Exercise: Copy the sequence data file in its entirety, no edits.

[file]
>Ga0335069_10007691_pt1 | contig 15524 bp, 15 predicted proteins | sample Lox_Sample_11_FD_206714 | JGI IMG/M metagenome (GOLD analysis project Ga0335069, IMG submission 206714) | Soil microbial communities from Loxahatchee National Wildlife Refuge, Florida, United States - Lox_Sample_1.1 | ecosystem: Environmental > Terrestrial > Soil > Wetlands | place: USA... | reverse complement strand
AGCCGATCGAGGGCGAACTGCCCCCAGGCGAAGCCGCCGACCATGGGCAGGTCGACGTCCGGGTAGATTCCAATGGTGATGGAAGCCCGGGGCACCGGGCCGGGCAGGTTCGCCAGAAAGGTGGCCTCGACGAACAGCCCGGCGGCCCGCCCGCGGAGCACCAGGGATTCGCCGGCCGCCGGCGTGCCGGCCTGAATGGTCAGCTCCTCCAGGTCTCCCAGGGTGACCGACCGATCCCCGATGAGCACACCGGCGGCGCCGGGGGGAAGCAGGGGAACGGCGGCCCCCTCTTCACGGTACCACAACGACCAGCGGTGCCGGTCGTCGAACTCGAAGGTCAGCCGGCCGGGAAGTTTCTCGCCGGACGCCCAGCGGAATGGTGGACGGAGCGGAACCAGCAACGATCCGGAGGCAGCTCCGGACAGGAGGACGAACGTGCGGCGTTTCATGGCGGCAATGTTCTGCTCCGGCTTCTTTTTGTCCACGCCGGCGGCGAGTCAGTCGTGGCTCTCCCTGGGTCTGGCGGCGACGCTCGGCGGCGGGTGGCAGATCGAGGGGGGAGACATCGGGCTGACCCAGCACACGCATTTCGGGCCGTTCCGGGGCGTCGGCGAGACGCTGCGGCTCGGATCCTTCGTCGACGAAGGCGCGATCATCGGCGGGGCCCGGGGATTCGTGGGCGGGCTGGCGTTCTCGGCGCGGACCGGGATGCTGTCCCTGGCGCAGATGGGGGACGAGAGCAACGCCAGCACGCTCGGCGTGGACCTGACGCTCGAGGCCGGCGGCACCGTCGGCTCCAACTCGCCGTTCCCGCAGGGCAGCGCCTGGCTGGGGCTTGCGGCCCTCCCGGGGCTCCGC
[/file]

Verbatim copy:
>Ga0335069_10007691_pt1 | contig 15524 bp, 15 predicted proteins | sample Lox_Sample_11_FD_206714 | JGI IMG/M metagenome (GOLD analysis project Ga0335069, IMG submission 206714) | Soil microbial communities from Loxahatchee National Wildlife Refuge, Florida, United States - Lox_Sample_1.1 | ecosystem: Environmental > Terrestrial > Soil > Wetlands | place: USA... | reverse complement strand
AGCCGATCGAGGGCGAACTGCCCCCAGGCGAAGCCGCCGACCATGGGCAGGTCGACGTCCGGGTAGATTCCAATGGTGATGGAAGCCCGGGGCACCGGGCCGGGCAGGTTCGCCAGAAAGGTGGCCTCGACGAACAGCCCGGCGGCCCGCCCGCGGAGCACCAGGGATTCGCCGGCCGCCGGCGTGCCGGCCTGAATGGTCAGCTCCTCCAGGTCTCCCAGGGTGACCGACCGATCCCCGATGAGCACACCGGCGGCGCCGGGGGGAAGCAGGGGAACGGCGGCCCCCTCTTCACGGTACCACAACGACCAGCGGTGCCGGTCGTCGAACTCGAAGGTCAGCCGGCCGGGAAGTTTCTCGCCGGACGCCCAGCGGAATGGTGGACGGAGCGGAACCAGCAACGATCCGGAGGCAGCTCCGGACAGGAGGACGAACGTGCGGCGTTTCATGGCGGCAATGTTCTGCTCCGGCTTCTTTTTGTCCACGCCGGCGGCGAGTCAGTCGTGGCTCTCCCTGGGTCTGGCGGCGACGCTCGGCGGCGGGTGGCAGATCGAGGGGGGAGACATCGGGCTGACCCAGCACACGCATTTCGGGCCGTTCCGGGGCGTCGGCGAGACGCTGCGGCTCGGATCCTTCGTCGACGAAGGCGCGATCATCGGCGGGGCCCGGGGATTCGTGGGCGGGCTGGCGTTCTCGGCGCGGACCGGGATGCTGTCCCTGGCGCAGATGGGGGACGAGAGCAACGCCAGCACGCTCGGCGTGGACCTGACGCTCGAGGCCGGCGGCACCGTCGGCTCCAACTCGCCGTTCCCGCAGGGCAGCGCCTGGCTGGGGCTTGCGGCCCTCCCGGGGCTCCGC